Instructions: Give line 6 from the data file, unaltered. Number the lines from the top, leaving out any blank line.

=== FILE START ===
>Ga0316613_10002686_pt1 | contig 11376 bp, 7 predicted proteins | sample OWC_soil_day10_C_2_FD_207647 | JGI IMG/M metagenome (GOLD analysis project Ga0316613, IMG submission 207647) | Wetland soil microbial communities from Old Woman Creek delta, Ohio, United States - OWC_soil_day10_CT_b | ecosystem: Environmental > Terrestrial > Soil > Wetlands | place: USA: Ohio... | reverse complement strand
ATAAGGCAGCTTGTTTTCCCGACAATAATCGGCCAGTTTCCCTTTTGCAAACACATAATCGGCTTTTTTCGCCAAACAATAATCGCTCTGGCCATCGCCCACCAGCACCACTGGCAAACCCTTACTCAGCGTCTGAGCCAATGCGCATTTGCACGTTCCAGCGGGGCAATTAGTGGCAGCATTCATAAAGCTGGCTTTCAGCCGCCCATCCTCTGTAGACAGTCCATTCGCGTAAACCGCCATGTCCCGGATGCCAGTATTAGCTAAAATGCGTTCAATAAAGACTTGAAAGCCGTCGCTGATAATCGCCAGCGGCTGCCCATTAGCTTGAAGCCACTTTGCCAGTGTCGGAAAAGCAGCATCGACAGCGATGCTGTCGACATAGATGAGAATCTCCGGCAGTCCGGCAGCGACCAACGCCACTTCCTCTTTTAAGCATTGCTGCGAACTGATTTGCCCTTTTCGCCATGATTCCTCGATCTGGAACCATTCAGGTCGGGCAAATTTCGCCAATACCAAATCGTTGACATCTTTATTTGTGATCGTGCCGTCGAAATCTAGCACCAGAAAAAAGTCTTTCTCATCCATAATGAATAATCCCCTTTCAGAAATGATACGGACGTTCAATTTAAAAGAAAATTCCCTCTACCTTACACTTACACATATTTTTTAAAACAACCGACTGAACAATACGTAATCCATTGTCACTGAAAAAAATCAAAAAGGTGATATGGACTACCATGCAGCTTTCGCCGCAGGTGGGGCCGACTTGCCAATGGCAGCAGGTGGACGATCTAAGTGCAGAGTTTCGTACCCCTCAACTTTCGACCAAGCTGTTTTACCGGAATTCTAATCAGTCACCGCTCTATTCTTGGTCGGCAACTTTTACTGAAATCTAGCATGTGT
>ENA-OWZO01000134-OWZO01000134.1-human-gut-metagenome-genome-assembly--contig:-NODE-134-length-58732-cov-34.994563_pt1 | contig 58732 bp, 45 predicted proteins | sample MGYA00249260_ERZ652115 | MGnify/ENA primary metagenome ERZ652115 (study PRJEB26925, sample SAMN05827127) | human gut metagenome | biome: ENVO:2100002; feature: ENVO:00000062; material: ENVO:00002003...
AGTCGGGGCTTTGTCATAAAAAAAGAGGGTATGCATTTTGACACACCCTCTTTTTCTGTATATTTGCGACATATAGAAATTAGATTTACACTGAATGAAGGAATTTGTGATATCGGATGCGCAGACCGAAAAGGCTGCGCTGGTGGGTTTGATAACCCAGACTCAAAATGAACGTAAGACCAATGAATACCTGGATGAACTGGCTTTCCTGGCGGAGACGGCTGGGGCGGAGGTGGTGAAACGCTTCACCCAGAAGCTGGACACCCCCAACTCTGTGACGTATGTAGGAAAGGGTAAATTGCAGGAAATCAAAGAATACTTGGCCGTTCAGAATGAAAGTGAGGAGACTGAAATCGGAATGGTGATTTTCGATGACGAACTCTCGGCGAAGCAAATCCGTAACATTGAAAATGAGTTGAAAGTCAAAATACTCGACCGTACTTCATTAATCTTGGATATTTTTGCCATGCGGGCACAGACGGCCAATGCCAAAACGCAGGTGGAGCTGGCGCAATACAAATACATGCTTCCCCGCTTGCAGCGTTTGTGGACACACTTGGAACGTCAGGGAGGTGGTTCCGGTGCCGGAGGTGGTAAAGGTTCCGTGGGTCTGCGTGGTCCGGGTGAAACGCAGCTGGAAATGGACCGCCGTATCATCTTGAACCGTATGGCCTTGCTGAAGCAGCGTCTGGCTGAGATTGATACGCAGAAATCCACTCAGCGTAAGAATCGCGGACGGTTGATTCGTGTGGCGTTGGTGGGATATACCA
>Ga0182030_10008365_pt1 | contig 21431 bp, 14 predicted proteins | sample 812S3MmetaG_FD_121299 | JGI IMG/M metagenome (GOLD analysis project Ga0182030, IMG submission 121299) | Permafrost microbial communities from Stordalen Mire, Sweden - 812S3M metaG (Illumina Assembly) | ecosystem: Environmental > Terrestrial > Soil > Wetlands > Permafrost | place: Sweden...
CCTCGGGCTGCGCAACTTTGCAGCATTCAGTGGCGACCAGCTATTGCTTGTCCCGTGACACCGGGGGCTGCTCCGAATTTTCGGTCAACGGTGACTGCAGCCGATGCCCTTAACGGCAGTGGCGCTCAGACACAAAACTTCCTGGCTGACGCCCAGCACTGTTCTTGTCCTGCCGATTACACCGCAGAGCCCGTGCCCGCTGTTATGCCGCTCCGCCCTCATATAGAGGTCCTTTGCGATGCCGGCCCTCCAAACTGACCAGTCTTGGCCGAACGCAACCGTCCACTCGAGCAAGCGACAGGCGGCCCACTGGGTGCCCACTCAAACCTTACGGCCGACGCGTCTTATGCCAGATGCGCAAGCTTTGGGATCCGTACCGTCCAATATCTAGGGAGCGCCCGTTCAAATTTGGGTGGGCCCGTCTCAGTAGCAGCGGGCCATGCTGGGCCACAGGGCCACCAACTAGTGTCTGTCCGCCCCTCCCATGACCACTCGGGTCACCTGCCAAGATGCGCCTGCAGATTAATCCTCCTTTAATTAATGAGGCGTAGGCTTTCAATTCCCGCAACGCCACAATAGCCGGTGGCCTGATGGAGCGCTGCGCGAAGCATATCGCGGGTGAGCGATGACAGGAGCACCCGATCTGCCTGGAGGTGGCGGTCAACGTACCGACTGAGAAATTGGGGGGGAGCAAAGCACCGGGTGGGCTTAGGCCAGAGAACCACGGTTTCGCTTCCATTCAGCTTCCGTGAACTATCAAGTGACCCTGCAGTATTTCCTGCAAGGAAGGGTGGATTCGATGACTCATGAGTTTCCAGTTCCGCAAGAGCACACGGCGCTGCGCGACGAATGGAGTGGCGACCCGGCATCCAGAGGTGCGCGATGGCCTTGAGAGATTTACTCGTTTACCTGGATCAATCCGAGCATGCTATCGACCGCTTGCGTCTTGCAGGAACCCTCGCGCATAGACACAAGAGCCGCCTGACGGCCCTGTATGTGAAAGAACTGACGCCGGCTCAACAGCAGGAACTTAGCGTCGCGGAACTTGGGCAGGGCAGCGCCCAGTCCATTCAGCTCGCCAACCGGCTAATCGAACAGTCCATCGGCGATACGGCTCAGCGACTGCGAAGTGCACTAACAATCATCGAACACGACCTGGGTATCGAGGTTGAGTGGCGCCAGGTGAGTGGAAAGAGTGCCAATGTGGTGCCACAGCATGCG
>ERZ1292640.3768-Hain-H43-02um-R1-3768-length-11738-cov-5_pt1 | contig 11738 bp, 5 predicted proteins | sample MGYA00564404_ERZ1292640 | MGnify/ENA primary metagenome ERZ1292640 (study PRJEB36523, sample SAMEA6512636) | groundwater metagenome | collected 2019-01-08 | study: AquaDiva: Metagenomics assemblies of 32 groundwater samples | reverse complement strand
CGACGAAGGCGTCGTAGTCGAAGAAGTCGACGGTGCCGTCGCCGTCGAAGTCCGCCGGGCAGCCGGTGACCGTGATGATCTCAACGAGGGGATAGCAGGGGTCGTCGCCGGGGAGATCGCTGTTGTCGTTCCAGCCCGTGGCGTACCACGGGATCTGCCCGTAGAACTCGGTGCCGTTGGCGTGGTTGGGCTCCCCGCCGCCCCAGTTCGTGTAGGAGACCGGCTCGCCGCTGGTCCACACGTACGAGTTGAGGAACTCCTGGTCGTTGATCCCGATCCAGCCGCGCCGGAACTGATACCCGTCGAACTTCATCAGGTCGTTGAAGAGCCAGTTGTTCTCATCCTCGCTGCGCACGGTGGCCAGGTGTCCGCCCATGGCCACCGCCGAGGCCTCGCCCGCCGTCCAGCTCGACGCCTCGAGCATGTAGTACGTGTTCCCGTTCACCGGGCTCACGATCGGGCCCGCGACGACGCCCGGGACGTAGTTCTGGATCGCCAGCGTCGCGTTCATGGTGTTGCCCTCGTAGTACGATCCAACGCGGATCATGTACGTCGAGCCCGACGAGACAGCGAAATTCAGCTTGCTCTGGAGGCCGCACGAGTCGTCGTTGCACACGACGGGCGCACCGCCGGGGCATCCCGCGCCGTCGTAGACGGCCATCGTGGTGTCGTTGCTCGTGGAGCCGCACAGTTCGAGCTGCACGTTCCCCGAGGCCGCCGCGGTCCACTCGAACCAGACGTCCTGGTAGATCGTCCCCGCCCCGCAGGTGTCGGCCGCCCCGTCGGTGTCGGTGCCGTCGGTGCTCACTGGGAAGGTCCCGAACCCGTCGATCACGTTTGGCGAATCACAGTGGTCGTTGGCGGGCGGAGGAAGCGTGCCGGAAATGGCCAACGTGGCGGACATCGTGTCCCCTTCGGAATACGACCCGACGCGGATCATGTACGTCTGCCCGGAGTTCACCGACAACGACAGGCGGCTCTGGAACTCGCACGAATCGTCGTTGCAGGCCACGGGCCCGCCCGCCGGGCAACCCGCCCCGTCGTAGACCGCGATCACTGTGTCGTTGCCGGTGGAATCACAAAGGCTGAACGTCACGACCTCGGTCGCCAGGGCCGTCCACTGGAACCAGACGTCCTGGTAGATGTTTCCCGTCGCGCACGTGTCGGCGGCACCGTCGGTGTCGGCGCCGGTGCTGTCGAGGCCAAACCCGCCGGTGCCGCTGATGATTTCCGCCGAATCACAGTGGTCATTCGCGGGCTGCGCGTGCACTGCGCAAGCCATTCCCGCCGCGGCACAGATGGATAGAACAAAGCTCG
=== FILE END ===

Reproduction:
CCTCGGGCTGCGCAACTTTGCAGCATTCAGTGGCGACCAGCTATTGCTTGTCCCGTGACACCGGGGGCTGCTCCGAATTTTCGGTCAACGGTGACTGCAGCCGATGCCCTTAACGGCAGTGGCGCTCAGACACAAAACTTCCTGGCTGACGCCCAGCACTGTTCTTGTCCTGCCGATTACACCGCAGAGCCCGTGCCCGCTGTTATGCCGCTCCGCCCTCATATAGAGGTCCTTTGCGATGCCGGCCCTCCAAACTGACCAGTCTTGGCCGAACGCAACCGTCCACTCGAGCAAGCGACAGGCGGCCCACTGGGTGCCCACTCAAACCTTACGGCCGACGCGTCTTATGCCAGATGCGCAAGCTTTGGGATCCGTACCGTCCAATATCTAGGGAGCGCCCGTTCAAATTTGGGTGGGCCCGTCTCAGTAGCAGCGGGCCATGCTGGGCCACAGGGCCACCAACTAGTGTCTGTCCGCCCCTCCCATGACCACTCGGGTCACCTGCCAAGATGCGCCTGCAGATTAATCCTCCTTTAATTAATGAGGCGTAGGCTTTCAATTCCCGCAACGCCACAATAGCCGGTGGCCTGATGGAGCGCTGCGCGAAGCATATCGCGGGTGAGCGATGACAGGAGCACCCGATCTGCCTGGAGGTGGCGGTCAACGTACCGACTGAGAAATTGGGGGGGAGCAAAGCACCGGGTGGGCTTAGGCCAGAGAACCACGGTTTCGCTTCCATTCAGCTTCCGTGAACTATCAAGTGACCCTGCAGTATTTCCTGCAAGGAAGGGTGGATTCGATGACTCATGAGTTTCCAGTTCCGCAAGAGCACACGGCGCTGCGCGACGAATGGAGTGGCGACCCGGCATCCAGAGGTGCGCGATGGCCTTGAGAGATTTACTCGTTTACCTGGATCAATCCGAGCATGCTATCGACCGCTTGCGTCTTGCAGGAACCCTCGCGCATAGACACAAGAGCCGCCTGACGGCCCTGTATGTGAAAGAACTGACGCCGGCTCAACAGCAGGAACTTAGCGTCGCGGAACTTGGGCAGGGCAGCGCCCAGTCCATTCAGCTCGCCAACCGGCTAATCGAACAGTCCATCGGCGATACGGCTCAGCGACTGCGAAGTGCACTAACAATCATCGAACACGACCTGGGTATCGAGGTTGAGTGGCGCCAGGTGAGTGGAAAGAGTGCCAATGTGGTGCCACAGCATGCG